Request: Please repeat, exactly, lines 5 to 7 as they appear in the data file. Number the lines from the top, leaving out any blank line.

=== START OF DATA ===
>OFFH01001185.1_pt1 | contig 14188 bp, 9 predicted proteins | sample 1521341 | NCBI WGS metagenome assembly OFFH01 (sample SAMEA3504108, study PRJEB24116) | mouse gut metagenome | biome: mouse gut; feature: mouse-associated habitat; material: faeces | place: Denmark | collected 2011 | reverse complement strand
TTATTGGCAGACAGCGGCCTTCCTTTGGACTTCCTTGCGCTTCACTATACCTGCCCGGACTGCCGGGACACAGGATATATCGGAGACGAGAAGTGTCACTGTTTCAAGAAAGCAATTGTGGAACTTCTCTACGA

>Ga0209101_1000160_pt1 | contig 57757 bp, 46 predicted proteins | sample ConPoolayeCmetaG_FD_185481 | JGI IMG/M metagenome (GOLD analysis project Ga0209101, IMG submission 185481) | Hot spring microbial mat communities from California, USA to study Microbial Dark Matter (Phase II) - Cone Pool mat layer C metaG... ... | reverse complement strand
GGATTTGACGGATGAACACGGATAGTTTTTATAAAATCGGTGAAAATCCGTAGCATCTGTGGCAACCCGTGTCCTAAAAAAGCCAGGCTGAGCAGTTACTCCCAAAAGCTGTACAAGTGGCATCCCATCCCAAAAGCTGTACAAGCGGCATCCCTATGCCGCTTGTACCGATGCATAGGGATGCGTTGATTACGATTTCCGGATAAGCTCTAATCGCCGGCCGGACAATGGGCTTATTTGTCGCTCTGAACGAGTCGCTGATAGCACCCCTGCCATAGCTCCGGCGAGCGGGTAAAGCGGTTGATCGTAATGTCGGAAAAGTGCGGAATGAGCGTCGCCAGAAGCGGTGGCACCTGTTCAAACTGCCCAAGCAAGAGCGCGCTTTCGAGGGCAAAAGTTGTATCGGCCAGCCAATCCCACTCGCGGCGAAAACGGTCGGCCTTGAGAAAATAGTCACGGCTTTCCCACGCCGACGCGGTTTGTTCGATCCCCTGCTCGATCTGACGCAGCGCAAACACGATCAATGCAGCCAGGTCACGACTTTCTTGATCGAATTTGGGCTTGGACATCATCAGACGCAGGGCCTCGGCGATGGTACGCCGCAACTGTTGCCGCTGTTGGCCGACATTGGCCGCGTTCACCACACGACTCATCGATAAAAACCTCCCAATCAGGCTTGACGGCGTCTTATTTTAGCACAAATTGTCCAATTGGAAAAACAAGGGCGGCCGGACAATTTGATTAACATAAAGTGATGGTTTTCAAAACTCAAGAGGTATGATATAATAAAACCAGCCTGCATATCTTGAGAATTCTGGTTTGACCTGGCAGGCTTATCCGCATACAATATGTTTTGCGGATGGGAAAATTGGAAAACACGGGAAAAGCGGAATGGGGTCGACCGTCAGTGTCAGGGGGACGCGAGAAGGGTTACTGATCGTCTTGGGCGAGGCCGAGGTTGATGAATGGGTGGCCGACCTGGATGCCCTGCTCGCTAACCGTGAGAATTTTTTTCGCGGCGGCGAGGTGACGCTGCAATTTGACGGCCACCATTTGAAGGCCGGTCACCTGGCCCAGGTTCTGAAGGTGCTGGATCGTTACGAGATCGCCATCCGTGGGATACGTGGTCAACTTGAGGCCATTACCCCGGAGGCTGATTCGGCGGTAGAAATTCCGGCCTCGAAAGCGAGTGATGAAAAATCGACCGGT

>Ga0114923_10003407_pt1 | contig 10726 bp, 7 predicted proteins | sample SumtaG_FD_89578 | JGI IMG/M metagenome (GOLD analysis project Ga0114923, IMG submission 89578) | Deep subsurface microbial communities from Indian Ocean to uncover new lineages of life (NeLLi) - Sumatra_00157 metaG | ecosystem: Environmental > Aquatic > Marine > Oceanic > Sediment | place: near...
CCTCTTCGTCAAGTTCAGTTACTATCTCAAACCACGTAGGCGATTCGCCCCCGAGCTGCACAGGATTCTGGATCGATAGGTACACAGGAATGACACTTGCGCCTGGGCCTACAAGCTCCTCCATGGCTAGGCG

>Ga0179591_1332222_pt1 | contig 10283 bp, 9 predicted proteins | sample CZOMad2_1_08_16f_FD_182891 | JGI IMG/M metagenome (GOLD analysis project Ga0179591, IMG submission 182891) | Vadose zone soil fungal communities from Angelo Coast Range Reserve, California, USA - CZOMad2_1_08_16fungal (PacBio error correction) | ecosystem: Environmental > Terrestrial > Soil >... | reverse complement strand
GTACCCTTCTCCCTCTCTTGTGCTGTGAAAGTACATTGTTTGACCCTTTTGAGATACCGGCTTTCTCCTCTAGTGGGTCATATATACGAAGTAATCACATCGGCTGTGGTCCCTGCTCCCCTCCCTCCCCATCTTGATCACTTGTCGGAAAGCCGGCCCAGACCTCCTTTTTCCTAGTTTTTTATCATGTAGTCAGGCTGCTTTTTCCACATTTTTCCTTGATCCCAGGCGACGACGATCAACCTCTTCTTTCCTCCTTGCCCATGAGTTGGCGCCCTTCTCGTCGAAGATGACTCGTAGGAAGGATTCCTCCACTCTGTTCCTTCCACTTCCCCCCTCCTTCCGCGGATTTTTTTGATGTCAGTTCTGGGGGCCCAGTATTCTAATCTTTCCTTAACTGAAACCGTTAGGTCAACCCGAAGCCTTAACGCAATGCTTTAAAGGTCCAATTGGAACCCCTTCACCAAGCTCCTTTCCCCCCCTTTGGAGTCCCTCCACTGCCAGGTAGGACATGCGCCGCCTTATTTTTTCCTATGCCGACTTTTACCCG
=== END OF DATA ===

>Ga0114923_10003407_pt1 | contig 10726 bp, 7 predicted proteins | sample SumtaG_FD_89578 | JGI IMG/M metagenome (GOLD analysis project Ga0114923, IMG submission 89578) | Deep subsurface microbial communities from Indian Ocean to uncover new lineages of life (NeLLi) - Sumatra_00157 metaG | ecosystem: Environmental > Aquatic > Marine > Oceanic > Sediment | place: near...
CCTCTTCGTCAAGTTCAGTTACTATCTCAAACCACGTAGGCGATTCGCCCCCGAGCTGCACAGGATTCTGGATCGATAGGTACACAGGAATGACACTTGCGCCTGGGCCTACAAGCTCCTCCATGGCTAGGCG

>Ga0179591_1332222_pt1 | contig 10283 bp, 9 predicted proteins | sample CZOMad2_1_08_16f_FD_182891 | JGI IMG/M metagenome (GOLD analysis project Ga0179591, IMG submission 182891) | Vadose zone soil fungal communities from Angelo Coast Range Reserve, California, USA - CZOMad2_1_08_16fungal (PacBio error correction) | ecosystem: Environmental > Terrestrial > Soil >... | reverse complement strand